Sunday, October 26, 2008

Osan pilot awarded Distinguished Flying Cross

by Staff Sgt. Candy Knight
51st Fighter Wing Public Affairs

10/23/2008 - OSAN AIR BASE, Republic of Korea -- An Air Force A-10 Thunderbolt II pilot was awarded the Distinguished Flying Cross in a ceremony here Oct. 17 for extraordinary achievement while participating in a nighttime combat search and rescue mission over Afghanistan in the summer of 2007.

Maj. Daniel Clayton, 51st Operations Group chief of standardization and evaluation, received the Air Force Combat Action Medal and Distinguished Flying Cross from Col. Michael Newman, 51st OG commander.

"Major Clayton is a kind of combat leader we should all aspire to be," Colonel Newman said. "He flawlessly executed a highly complex CSAR mission in the most testing of circumstances. It was my honor to present the DFC to him."

On the evening of May 30, 2007, Major Clayton, then assigned to the 354th Expeditionary Fighter Squadron, Bagram Airfield, Afghanistan, was notified that a CH-47 helicopter had been shot down in southern Afghanistan.

"I was in my room asleep at the time, when Capt. Ryan "Gilligan" Cleveland came and woke me up," Major Clayton said. "I dressed as quickly as I could and ran straight to our operations desk to get briefed on the situation."

After receiving a briefing on all the specifics of the situation and getting mission materials, Major Clayton and his wingman, Capt. Ryan "Rhino" Hill, rapidly dressed in their life support equipment, grabbed all their flying gear and maps, and were sped out to their aircraft.

Once airborne, Major Clayton took on-scene command, as the rescue mission commander, and began coordinating all airborne efforts during the recovery operation, which lasted more than six hours, under the continuous threat of hostile surface-to-air missiles and anti-aircraft artillery.

"During the mission, Rhino and I coordinated the joint efforts of multiple assets including; A-10 aircraft, F-15E aircraft, AH-64 helicopters, AC-130 aircraft, a KC-10, a special operations team, and the ground recovery team with 30-plus HUMMVs and 100-plus personnel," he said. "Under our control, this combined force continuously engaged Taliban insurgents attempting to reach the crash site and attack friendly forces."

Major Clayton added the situation was challenging -- mentally, physically and emotionally, but nothing like what the ground forces endured.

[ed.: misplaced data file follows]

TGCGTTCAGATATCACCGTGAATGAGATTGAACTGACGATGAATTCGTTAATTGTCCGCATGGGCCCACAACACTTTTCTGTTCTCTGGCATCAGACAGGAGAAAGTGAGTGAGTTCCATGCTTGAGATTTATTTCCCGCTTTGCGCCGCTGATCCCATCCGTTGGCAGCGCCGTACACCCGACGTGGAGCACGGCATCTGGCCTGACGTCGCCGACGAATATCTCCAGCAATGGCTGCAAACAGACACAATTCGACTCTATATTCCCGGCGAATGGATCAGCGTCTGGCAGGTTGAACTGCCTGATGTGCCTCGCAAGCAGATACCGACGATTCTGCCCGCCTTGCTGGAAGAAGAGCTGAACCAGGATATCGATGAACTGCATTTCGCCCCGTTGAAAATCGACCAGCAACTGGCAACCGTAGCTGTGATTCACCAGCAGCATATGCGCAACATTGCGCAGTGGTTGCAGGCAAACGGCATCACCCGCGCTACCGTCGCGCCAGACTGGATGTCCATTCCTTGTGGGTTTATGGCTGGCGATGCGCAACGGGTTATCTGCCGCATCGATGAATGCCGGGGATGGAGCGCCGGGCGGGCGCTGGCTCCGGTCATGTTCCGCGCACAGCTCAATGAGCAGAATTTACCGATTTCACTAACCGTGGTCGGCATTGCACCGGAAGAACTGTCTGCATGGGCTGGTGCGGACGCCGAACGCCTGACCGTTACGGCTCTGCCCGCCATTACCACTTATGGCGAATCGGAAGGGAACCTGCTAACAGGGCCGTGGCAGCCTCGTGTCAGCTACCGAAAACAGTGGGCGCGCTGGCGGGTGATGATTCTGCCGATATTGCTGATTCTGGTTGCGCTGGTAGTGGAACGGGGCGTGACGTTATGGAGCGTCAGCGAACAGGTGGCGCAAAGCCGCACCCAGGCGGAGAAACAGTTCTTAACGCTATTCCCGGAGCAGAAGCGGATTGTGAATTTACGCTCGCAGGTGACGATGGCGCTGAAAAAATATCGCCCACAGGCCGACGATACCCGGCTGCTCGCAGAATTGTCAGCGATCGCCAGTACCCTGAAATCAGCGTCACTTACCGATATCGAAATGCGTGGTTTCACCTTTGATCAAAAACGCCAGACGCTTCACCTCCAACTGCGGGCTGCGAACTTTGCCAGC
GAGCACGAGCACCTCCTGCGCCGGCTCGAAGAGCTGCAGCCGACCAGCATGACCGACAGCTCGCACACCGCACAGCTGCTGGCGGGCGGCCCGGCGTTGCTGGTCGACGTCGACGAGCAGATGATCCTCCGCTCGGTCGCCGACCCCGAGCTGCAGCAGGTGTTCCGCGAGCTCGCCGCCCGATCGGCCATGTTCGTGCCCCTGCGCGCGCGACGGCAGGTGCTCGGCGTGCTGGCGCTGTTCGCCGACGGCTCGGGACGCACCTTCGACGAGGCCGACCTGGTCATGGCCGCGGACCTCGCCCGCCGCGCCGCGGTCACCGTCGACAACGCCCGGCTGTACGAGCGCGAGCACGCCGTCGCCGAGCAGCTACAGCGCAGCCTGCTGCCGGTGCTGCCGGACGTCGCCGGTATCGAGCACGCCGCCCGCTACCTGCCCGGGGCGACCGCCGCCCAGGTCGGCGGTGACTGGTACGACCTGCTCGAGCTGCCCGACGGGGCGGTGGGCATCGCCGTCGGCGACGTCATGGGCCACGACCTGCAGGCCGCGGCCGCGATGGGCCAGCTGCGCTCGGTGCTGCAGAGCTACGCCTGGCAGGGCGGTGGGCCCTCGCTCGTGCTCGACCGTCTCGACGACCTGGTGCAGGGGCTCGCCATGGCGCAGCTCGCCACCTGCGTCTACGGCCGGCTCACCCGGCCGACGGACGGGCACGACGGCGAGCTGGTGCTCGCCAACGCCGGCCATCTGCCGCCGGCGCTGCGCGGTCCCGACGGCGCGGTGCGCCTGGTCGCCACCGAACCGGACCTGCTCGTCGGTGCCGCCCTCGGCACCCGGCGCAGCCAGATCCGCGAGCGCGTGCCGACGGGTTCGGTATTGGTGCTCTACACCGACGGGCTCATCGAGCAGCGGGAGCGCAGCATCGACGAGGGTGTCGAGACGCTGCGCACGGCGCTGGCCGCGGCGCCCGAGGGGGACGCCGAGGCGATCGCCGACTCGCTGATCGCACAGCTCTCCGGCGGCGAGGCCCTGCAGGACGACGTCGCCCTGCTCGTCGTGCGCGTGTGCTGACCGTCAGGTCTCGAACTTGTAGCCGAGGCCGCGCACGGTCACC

"Just after takeoff was the first time that night I had really thought about the severity and importance of this mission; though it was one I had been specifically training for throughout the course of my seven-year A-10 career," he said. "I can only imagine the courage and fortitude those men and women on the ground had that night, they are the true warriors in our nation's fight against terror."

"No one who supports or provides cover for our heroic soldiers ever wants to hear about a friendly or coalition aircraft being shot down," he added, "but every A-10 pilot wants to be the pilot overhead -- to make sure all friendly or coalition pilots, aircrew, or recovery personnel are located, protected and extricated from such a dire, stressful and dangerous situation."

According to Major Clayton, the nature and mentality of the mission changed when it was determined that there were no survivors from the downed aircraft.

"Our task changed from a rescue mission to a recovery mission after that," he said. "Tragically, that changed everyone's frame of mind and perspective on the situation, knowing there were five American families who would never see their loved ones again, five more U.S. servicemembers whose lives had been taken from them while trying to protect the freedoms of Afghan citizens."

"On this night, our mission was even more pronounced as we knew how important it was to protect the ground troops while they recovered their fallen comrades and continued taking the fight to the Taliban insurgents."

Although Major Clayton appreciates and respects the recognition he has earned, he says he is not the only one who deservers it.

"This story should not be just about any of the aviators, but the true American heroes that night," he said. "The five U.S. troops who lost their lives, and all the Soldiers and Airmen who risked their own lives going into a hostile environment to retrieve their comrades-in-arms' remains, simultaneously continuing the clearing operation in a secluded Afghan village of any further remnants of a resurgent Taliban force."

"They are the ones who deserve the recognition, the awards and medals. It was an honor and a privilege to support them and ensure they all safely made it out of that situation. Those of us in the air were just doing our job to support them the best we could."

Caption: Col. Michael Newman, (left), 51st Operations Group commander, pins the Distinguished Flying Cross medal on Maj. Daniel Clayton, 51st Operations Group chief of standardization and evaluation, during a ceremony Oct. 17. Major Clayton, an A-10 pilot, earned the medal for his actions and leadership during a combat search and rescue operation. (U.S. Air Force photo by Staff Sgt. Lakisha Croley) Hi-res


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